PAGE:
Here's What Really Happens When You Mix Vinegar And Baking Soda

Ask pretty much any grade-school kid what happens when you mix vinegar and baking soda, and — assuming it hasn't been too too long since their halcyon pre-school days — they'll likely be able to tell you exactly what happens. And they'll probably enjoy a hearty laugh as well. That's because mixing baking soda and vinegar makes for a classic pre-school science experiment that kids just love, according to veteran preschool teacher Katie T. Christiansen, who blogs at Preschool Inspirations. If you don't happen to have a small kiddo nearby at the moment, and you yourself are not familiar with the fun-with-food portion of the elementary school science curriculum, then we're going to help you out, grade school style.

The first thing to know is that vinegar is highly acidic, according to USGS, with a pH (that's the scientific measure of acidity) that's as close to battery acid as anything we can safely consume gets. But please don't let that scare you, as vinegar has a number of health-supportive qualities, according to U.S. News & World Report; apple cider vinegar, in particular, can help you boost your metabolism and even relieve a scratchy throat

Baking soda, by contrast, is mildly alkaline with a pH that isn't too far from plain old water, which is considered to be "neutral" (which is to say, neither acidic nor alkaline, according to Sciencing). So, how about we put these two near-opposites together and see what happens?

Let's get grade-school science-y, shall we?

To see what happens when you mix vinegar and baking soda, simply mix pour vinegar over a heaping spoonful of baking soda in a plastic container (large enough for you to stir up, say, a batch's worth of pancake batter). What happens? As Sciencing puts it, "the cup will soon overflow with foam and bubbles." The reason this happens is that alkaline baking soda reacts to acidic vinegar by releasing carbon dioxide gas bubbles (just like soda bubbles), according to Hyperphysics.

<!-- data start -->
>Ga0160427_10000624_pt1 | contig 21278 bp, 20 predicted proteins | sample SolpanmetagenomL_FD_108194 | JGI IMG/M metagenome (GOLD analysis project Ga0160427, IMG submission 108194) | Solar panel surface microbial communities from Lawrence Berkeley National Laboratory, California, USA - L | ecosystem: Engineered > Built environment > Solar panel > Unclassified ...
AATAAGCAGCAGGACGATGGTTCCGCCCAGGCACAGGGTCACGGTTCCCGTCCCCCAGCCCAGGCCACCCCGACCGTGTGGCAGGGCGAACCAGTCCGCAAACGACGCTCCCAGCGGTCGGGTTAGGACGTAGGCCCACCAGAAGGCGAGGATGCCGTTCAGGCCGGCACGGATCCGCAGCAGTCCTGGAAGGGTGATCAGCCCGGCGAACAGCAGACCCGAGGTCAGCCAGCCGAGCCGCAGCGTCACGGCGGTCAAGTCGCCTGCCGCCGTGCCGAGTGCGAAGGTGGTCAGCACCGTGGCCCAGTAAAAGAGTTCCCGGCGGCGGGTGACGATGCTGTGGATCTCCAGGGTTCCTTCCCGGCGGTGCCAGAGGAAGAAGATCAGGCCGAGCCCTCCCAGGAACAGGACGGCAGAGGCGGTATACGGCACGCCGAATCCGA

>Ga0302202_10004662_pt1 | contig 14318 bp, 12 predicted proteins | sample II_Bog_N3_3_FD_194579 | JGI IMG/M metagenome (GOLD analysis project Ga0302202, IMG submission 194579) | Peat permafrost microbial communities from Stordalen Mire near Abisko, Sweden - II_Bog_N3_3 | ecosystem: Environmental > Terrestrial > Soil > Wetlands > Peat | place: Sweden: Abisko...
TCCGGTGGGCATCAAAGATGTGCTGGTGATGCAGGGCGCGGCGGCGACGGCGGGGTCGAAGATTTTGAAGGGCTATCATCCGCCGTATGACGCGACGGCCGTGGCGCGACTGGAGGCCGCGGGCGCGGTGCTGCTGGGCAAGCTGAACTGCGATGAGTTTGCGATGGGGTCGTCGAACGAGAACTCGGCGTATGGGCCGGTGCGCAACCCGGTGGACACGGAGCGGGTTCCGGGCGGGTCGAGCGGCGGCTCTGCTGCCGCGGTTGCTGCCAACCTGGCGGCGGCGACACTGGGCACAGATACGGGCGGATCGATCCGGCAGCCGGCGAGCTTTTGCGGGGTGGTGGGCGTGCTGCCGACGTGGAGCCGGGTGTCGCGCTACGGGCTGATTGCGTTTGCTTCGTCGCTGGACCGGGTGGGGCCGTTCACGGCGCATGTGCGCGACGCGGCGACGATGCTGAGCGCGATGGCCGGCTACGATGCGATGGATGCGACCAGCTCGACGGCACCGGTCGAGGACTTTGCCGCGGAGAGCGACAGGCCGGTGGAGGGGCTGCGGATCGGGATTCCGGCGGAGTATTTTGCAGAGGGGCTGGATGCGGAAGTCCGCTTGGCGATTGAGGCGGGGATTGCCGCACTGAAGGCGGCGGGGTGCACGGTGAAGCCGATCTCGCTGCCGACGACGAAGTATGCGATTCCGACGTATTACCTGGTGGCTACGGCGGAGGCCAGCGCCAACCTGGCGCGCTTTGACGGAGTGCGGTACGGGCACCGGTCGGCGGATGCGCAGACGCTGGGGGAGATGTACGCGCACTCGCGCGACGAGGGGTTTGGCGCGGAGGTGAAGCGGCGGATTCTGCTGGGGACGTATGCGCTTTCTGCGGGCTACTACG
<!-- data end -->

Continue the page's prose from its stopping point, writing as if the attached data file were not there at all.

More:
If you want to delve still deeper into the chemical reactions that are taking place, Wonderopolis offers a simple explanation: "When vinegar and baking soda are first mixed together, hydrogen ions in the vinegar react with the sodium and bicarbonate ions in the baking soda. The result of this initial reaction is two new chemicals: carbonic acid... [which] immediately begins to decompose into water and carbon dioxide gas."

In the context of baking, those bubbles add lightness to your baked goods, causing them to rise. In the cleaning context, you've made yourself a powerful, all-purpose cleaning solution (via Bob Vila). In the grade-school (or pre-school) context, you've made yourself a volcano (if you use your imagination). And if you add some food coloring or water-based paint and a squirt of dish soap for extra bubbling action, you've made a beautiful bubbly mess, according to Buggy and Buddy.